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Readers are asked to send a note of any misprints or mistakes that they spot in this poem to editor@pnreview.co.uk

This poem is taken from PN Review 174, Volume 33 Number 4, March - April 2007.

Six Poems and an Essay (translated by Lilach Lachman and Gabriel Levin) Avoth Yeshurun

Avoth Yeshurun (1904-92), one of the major figures in twentieth-century Hebrew poetry, was born in the western Ukraine and moved as a child to Krasnystaw in Poland. In 1925 he emigrated to Palestine where he roamed the land, working as watchman, swamp-dredger, fruit-picker and building-hand, all the while evolving a radical poetics of disjunction. The poetry's jagged - scarred - surface and compounding of local dialects embody, in effect, the poet's own sense of fracture and displacement. A typical Yeshurun poem might contain bits of Arabic, Polish and Yiddish alongside a biblical locution and the latest Tel Aviv slang. It is, in Yeshurun's own words, a homemade 'half-and-half' Hebrew, of the 'clumsy' variety one might hear spoken by new immigrants, in which a rift of memory and place becomes a fault line in the structure of language. Yeshurun's poetry was slow to gain recognition. One reason for this was the oddness of his Hebrew, with its rough edges, its neologisms and jumbled syntax; the other lies in his iconoclastic vision, which from the very beginning yoked the twin tragedies of Jews and Palestinians. Yeshurun lost his entire family in the Holocaust, but in his eyes this loss was compounded by the exodus and dispossession of Palestinian Arabs in the wake of the Israel's War of Independence. It was only with the publication of The Syrian- African Rift in the mid-1970s that his reputation as Israel's most seriously innovative poet was established. He would go on to produce his greatest work in the 1970s and 1980s, and right up to his death at the age of 88. By then Yeshurun was writing with a dual urgency, of the living and of the dead, while his appetite for life and its particulars - its concrete, emotive details - never diminished. The following selection is from Yeshurun's fourth collection of poems, This Is The Name of The Book (1970).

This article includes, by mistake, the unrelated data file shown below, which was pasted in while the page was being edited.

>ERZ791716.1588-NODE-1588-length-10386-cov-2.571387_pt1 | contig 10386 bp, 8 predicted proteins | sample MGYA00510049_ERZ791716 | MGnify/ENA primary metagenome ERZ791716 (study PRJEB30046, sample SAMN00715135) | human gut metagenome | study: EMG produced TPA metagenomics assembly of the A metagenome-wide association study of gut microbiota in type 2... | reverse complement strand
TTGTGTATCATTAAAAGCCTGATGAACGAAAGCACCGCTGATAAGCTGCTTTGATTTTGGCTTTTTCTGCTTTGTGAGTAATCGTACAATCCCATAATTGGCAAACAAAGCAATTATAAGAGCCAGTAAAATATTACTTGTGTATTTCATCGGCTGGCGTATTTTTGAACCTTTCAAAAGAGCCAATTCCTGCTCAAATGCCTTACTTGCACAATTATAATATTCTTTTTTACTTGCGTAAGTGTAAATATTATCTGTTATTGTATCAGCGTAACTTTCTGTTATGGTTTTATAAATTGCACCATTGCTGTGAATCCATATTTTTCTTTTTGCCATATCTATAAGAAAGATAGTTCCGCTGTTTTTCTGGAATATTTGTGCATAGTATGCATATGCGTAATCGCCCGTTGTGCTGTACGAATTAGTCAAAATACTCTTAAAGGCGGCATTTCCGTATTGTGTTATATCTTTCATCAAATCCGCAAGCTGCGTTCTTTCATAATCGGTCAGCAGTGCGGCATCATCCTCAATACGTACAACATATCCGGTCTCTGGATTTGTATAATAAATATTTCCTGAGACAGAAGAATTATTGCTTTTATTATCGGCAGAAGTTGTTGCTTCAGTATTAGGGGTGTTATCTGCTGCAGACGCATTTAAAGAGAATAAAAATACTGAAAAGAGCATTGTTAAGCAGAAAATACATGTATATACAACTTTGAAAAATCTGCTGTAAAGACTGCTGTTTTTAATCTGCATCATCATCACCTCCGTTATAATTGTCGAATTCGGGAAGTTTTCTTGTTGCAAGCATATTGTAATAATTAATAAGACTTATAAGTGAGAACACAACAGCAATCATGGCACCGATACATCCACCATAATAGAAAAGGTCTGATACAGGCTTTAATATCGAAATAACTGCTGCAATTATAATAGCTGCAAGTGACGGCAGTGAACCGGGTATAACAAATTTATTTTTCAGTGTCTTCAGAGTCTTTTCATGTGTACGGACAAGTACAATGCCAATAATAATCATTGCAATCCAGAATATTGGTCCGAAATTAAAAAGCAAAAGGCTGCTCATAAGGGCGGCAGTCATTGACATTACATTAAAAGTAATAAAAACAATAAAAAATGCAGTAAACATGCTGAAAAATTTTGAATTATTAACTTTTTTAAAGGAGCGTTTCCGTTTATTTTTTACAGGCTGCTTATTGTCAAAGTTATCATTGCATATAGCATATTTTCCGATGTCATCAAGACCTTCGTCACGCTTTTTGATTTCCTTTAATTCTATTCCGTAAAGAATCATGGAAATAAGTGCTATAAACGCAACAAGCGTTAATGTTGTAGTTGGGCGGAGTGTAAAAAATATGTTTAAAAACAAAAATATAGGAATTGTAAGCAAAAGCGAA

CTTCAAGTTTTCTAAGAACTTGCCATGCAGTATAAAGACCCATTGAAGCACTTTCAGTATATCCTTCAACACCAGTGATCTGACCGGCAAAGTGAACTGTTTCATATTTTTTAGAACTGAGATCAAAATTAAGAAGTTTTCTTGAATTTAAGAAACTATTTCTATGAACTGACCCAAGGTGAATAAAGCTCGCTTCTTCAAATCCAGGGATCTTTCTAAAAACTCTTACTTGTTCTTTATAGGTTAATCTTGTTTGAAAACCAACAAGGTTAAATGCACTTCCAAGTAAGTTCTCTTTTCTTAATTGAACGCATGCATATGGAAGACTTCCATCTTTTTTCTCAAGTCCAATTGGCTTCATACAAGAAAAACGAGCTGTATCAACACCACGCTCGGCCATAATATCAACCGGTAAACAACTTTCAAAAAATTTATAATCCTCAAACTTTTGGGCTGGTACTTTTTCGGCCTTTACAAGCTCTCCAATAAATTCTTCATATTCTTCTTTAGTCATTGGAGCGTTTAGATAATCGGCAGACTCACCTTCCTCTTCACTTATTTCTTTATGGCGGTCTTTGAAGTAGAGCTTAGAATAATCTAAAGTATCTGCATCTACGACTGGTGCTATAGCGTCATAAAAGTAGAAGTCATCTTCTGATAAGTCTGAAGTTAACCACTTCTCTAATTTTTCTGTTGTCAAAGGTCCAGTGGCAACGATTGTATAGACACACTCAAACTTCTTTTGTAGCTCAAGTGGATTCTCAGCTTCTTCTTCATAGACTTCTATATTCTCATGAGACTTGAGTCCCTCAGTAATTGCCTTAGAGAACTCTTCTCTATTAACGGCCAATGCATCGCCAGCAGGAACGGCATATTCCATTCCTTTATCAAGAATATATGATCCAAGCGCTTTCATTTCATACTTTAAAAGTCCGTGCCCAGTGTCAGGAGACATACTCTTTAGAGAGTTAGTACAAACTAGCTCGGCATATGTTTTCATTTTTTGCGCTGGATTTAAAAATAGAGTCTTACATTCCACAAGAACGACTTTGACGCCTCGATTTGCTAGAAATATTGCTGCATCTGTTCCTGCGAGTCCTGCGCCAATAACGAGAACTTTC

Noborder

Your photo, pale as chalk, I peeled from the wall.